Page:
89. We therefore concluded as a question of fact that his anti-Islamic beliefs were part of his belief in English nationalism at the time of the termination of his assignment.”
The ET then applied the test in Grainger. On that test:
- the beliefs were genuinely held and were not simply an opinion or a viewpoint but represented a belief about something of a weighty and substantial aspect of human life, namely national identity ;
- they satisfied the test of being serious, cohesive and important and were cogent in the sense of being clearly expressed .
The crunch question, however, was “whether those beliefs were compatible with human dignity or fundamental rights”; and the ET concluded that they were not:
- “aspects of the claimant’s belief were incompatible with the right to life in Article 2 ECHR” ;
- the freedom of religion guaranteed by Article 9 ECHR “is infringed by views which are to the effect that Islam in its current form should be banned if not Anglicised and toned down” ; and
- there was also a likely violation of Article 14 (discrimination): the substantive rights under Article 14 included the right to liberty under Article 5 and the hashtag “#RemoveAllMuslims” could only be construed as indicating coercive removal dependent on religion – which would inevitably infringe the liberty of Muslims who did not wish to be removed from the UK .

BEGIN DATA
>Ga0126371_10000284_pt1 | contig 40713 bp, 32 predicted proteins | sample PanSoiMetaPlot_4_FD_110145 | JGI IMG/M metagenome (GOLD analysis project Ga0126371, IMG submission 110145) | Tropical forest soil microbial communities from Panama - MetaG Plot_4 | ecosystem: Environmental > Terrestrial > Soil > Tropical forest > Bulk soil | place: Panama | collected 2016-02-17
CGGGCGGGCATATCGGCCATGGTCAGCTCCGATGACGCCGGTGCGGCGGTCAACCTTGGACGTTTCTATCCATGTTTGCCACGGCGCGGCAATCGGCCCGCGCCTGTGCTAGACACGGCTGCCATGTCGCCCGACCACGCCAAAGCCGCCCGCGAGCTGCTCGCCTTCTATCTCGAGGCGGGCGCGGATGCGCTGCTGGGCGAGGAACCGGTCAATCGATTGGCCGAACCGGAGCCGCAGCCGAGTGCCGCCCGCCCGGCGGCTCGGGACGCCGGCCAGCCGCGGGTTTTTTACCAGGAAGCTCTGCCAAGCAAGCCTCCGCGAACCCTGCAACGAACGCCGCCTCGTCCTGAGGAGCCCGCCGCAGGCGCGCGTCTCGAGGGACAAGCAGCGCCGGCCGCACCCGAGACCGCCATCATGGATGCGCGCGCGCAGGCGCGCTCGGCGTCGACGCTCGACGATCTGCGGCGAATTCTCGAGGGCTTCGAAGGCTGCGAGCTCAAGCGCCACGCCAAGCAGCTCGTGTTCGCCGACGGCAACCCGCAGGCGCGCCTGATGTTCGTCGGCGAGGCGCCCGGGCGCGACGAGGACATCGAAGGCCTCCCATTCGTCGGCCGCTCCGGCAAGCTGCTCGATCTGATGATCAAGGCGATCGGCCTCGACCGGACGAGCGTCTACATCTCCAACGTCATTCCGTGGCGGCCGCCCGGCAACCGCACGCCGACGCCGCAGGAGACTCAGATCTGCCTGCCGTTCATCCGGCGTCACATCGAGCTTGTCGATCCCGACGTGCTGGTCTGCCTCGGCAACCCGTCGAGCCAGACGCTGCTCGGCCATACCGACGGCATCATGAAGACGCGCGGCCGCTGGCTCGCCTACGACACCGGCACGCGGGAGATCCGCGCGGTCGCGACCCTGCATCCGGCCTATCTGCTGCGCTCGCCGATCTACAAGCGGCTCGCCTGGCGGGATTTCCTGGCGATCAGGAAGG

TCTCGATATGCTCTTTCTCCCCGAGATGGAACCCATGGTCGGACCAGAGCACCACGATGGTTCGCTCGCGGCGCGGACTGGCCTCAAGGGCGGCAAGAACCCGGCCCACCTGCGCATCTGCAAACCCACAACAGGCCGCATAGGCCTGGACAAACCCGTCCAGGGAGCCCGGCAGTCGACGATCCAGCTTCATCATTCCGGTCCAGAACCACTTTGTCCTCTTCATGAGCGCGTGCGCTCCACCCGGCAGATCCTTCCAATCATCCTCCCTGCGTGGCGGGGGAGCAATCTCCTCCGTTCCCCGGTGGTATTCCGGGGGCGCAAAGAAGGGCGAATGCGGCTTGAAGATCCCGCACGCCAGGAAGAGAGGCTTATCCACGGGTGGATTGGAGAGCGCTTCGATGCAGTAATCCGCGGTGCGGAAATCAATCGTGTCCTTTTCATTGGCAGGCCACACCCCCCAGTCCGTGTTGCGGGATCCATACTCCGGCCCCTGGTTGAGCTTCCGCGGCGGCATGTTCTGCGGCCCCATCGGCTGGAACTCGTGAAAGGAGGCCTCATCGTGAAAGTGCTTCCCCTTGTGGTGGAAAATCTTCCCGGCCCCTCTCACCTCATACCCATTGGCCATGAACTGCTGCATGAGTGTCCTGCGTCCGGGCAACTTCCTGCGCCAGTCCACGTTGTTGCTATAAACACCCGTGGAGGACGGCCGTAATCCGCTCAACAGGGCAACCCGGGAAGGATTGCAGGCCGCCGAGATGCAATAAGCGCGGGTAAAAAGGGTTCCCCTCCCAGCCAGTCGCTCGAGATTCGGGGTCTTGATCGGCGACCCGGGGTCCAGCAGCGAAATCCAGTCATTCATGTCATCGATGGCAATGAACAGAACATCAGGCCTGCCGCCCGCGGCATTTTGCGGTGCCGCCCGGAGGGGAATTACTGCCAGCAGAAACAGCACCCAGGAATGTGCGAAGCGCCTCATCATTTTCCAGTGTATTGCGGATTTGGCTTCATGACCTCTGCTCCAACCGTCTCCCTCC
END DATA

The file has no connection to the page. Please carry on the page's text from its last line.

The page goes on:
The Tribunal concluded, unanimously, that the claimant’s philosophical belief in English nationalism was not a protected characteristic because elements of it were incompatible with the fundamental rights guaranteed by the ECHR . The complaints of direct sex discrimination and of direct race discrimination were also dismissed.
The ET is arguably wrong to exclude Mr Uncles’ version of English Nationalism as they seem to have confused themselves over the ambit of the European Convention on Human Rights; but in any case, they did uphold the idea of English Nationalism being in principle a protected characteristic.
Let’s see what the appeal says!
This article is rubbish. The author cannot even understand that it was Mr Uncle’s personal application of English Nationalism which breached other Human Rights besides his own. This is because his comments were violent and unpleasant.